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Admin 20/05/2021

 All designer-makers would love to have their own famous chain of stores like Hermès or Louis Vuitton, but the amount of work and money needed is exorbitant.

Starting with positioning the brand: all the advertising, attracting the rich and famous, be featured in all the relevant magazines, establishing a reputation, choosing the locations to build every single shop around the world and then having to hire and train hundreds of employees to fill the positions in those shops feels like an insurmountable task, and that is actually true.

Expanding your business requires a lot of commitment, a lot of passion, a lot of guts, lots of time and a lot of money, but nowadays there are other ways to reach that level without having to invest a single pound or to hire a single person (I have to say that the commitment, the passion and the guts are still required).

There is a very easy way to open new branches for your handmade products: Digital Marketplaces.

Digital marketplaces are the shopping centres of the modern era and they will help put your products in the hands of new customers around the world, and in doing so you will not break your bank. Some of them will only take a sales commission for all the design, investment, development and advertising of your shop, which is not bad considering that you will only have to put your products inside.

Some marketplaces charge you a monthly rent, a commission or a combination of both:

  1. Some charge you a subscription fee and commission (£199 + 25% at Not On The High Street, £100 + 25% at Seekd)
  2. Some others charge you a listing fee per piece and commission (£0.19 per piece + 5% at Etsy, £0.80 per piece + 15% at Amazon Individual Sellers Account)
  3. Some charge you a monthly rent and commission (£35 per month + 15% on Amazon Pro-Merchant Account, £0 to £9 monthly rent + 12% with us at Luxecellence)
  4. Others charge you a monthly rent (£7 monthly rent at Numonday)

It is like having many stockists at the same time, most of them with their own teams of marketing experts working for your products. Go to the marketplaces and use them all. From Amazon to the latest you can find. Some are cheaper and some are more expensive but they have to deal with all the digital advertisement processes that you don’t understand so you don’t have to spend on advertising yourself (Advertising is very expensive).

The rent you pay in any marketplace is nothing compared with what you will pay for a brick and mortar shop, and you only have to focus on checking how your products behave to understand what the customers like.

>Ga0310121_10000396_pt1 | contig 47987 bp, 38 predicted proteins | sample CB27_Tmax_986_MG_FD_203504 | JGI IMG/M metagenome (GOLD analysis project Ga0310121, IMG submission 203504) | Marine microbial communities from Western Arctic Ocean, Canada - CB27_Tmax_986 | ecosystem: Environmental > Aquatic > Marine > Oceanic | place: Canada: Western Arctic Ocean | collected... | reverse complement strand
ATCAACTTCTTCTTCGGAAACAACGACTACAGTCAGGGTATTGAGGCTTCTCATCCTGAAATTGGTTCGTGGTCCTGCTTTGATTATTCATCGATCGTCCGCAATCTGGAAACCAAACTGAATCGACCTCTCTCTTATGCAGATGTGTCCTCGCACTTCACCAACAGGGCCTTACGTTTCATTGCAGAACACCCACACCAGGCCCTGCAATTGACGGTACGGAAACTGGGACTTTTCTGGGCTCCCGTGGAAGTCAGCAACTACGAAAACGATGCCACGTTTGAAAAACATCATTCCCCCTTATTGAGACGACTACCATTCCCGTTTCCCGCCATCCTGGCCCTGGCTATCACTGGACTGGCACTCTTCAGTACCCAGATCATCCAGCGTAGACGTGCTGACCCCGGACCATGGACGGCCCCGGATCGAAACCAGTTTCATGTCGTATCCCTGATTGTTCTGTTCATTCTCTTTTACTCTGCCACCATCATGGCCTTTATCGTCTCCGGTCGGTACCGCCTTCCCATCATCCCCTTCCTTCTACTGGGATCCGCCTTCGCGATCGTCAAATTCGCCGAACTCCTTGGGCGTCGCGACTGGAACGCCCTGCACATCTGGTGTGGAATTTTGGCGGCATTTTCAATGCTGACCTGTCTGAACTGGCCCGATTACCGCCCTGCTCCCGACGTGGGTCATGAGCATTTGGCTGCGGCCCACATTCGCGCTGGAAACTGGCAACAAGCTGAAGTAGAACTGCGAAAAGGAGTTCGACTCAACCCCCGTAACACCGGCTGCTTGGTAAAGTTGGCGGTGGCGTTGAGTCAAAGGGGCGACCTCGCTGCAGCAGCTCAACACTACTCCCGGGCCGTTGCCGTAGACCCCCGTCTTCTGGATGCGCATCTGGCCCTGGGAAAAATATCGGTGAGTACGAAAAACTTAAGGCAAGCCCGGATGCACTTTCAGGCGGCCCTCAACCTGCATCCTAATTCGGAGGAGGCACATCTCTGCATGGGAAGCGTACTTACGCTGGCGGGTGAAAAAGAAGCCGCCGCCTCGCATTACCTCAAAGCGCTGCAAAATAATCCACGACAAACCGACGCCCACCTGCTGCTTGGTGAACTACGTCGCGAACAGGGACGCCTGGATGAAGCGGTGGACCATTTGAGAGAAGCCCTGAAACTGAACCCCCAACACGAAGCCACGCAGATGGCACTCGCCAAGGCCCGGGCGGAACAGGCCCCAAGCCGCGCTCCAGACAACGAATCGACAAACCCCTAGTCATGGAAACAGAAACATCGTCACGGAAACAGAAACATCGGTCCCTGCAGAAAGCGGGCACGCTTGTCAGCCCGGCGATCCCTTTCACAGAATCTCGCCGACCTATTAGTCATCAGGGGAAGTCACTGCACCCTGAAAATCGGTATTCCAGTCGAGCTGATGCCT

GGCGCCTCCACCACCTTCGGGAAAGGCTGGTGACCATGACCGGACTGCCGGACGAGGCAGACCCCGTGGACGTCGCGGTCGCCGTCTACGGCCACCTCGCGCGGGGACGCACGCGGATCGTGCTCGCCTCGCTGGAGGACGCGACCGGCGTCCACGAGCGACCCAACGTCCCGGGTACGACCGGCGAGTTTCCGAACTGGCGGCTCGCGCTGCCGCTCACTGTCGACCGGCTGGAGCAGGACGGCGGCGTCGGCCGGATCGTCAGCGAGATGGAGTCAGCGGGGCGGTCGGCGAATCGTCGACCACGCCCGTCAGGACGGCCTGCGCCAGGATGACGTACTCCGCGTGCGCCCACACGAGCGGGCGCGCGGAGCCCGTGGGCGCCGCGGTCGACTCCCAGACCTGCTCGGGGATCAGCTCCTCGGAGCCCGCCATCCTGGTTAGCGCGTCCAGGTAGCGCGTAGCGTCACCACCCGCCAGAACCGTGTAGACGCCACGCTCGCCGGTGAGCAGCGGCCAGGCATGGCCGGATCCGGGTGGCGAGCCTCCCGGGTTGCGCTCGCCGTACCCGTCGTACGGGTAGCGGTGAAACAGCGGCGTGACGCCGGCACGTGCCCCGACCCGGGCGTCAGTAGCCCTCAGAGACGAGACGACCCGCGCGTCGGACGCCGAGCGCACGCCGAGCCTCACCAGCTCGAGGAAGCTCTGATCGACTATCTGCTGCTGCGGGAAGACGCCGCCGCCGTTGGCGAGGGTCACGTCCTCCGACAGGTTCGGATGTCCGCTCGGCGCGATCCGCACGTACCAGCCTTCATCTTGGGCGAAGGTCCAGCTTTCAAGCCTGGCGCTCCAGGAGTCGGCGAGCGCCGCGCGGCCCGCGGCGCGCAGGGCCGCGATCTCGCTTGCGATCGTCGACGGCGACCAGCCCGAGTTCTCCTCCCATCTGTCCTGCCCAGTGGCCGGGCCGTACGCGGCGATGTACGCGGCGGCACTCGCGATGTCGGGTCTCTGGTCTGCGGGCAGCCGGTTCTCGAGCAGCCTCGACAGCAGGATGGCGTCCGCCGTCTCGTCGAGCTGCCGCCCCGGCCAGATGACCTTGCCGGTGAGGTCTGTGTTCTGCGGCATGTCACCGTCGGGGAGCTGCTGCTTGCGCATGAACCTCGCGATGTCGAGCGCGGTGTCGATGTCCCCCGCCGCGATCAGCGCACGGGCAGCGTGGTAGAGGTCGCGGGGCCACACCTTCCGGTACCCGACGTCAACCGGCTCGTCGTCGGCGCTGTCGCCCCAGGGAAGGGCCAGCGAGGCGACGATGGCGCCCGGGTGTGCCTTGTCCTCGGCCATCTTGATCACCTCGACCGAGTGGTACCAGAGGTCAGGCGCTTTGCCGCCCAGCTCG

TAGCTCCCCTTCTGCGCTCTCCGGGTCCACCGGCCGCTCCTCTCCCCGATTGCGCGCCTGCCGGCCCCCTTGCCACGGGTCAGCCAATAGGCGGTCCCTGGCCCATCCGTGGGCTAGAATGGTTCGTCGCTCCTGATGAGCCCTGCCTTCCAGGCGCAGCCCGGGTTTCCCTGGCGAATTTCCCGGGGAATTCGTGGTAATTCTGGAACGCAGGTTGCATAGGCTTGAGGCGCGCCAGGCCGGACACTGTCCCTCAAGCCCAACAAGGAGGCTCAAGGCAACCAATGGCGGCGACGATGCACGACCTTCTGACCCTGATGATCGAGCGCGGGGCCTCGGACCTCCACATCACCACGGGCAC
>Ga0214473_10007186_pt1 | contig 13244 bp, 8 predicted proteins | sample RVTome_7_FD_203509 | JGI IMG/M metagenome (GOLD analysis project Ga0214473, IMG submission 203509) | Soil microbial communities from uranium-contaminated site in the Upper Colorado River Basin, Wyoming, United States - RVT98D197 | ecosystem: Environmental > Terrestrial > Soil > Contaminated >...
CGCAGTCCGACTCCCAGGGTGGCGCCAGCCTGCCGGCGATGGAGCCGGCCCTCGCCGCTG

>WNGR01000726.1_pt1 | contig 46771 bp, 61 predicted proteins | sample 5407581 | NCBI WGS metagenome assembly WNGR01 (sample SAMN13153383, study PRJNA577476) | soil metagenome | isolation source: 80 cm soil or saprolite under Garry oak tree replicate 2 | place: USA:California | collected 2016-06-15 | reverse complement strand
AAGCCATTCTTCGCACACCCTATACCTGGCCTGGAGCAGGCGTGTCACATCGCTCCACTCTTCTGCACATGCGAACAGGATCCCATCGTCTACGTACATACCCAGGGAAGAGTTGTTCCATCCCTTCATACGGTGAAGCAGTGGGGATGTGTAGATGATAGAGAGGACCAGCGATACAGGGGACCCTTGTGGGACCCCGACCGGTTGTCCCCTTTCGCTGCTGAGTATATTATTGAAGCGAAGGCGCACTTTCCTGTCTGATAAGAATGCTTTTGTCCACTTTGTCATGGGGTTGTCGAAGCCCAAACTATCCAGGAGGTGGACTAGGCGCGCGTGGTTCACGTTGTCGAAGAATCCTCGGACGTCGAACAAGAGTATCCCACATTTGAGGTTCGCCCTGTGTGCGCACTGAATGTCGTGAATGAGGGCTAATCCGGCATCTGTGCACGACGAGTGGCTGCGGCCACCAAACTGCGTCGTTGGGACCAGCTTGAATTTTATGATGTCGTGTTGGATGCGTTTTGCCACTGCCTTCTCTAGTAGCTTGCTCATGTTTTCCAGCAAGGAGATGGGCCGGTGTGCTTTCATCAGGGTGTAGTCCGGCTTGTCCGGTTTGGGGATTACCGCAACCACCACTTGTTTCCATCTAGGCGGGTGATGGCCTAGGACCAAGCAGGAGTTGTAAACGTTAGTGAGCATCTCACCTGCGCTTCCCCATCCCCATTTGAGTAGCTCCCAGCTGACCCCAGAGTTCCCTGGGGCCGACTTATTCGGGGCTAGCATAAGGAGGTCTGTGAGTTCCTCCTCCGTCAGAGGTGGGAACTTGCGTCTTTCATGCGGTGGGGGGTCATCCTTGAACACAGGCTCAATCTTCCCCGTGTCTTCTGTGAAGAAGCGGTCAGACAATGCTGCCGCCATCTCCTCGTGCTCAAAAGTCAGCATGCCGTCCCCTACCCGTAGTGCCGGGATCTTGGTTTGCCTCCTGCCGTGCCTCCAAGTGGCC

Even if you go for the marketplaces that charge 25%, it is still a good deal, and this is why:

  • If you rent a physical shop, your overheads are going to be very high. Rent and rates will be a major cost and on top of that you have to pay utilities, insurance, employees and the product itself. If you rent a place that is £3000 per month you will need to sell over £7000 before you start making some profit. And your costs will be over 80% of your takings.
  • If you wholesale to a shop you will have to give them between 50% and 60% discount of your recommended retail price if you want them to buy from you.
  • If you wholesale to a shop you will have to give them the products in sale or return condition (before you could find a shop that will pay for your product upfront or with a 30 days delay but in the actual circumstances that will be very difficult). Most shops are closed or near closing because of lack of sales, and those that are not closing are asking for conditions that are very difficult to manage by the designer-makers.
  • If you sell in a retail show the numbers are even more challenging. A show, if it is a good one, will charge something close to £1000 per show (3 to 5 days) depending upon your size and exposure. Apart from that you will have to pay for the time to be there, transport, food etc. If in the show your takings are £5000 (which is very good at this time) your costs are going to be well over 30% (without including the cost of the product).
  • If you are in a craft market where you pay £60 per day rent and you pay for your time, food and transport, taking less than £500 in a day will give away over 30% of your takings, so paying 25% in a marketplace doesn’t look that bad at all and you have your day free to keep improving your products and contacts.

In reality, it is not that difficult to see the advantage of the digital marketplaces. Just do your best to get the perfect pictures, the perfect attractive content and the right price so they can do their work in bringing your sales in without having to break your bank or get a loan.

At Luxecellence we have a membership called Bronze, where you can start by having your best 10 products without rent and paying only a commission if you make a sale. If you don’t sell you don’t have to pay. And that is how you can open a branch shop for your handmade business, without money!!!


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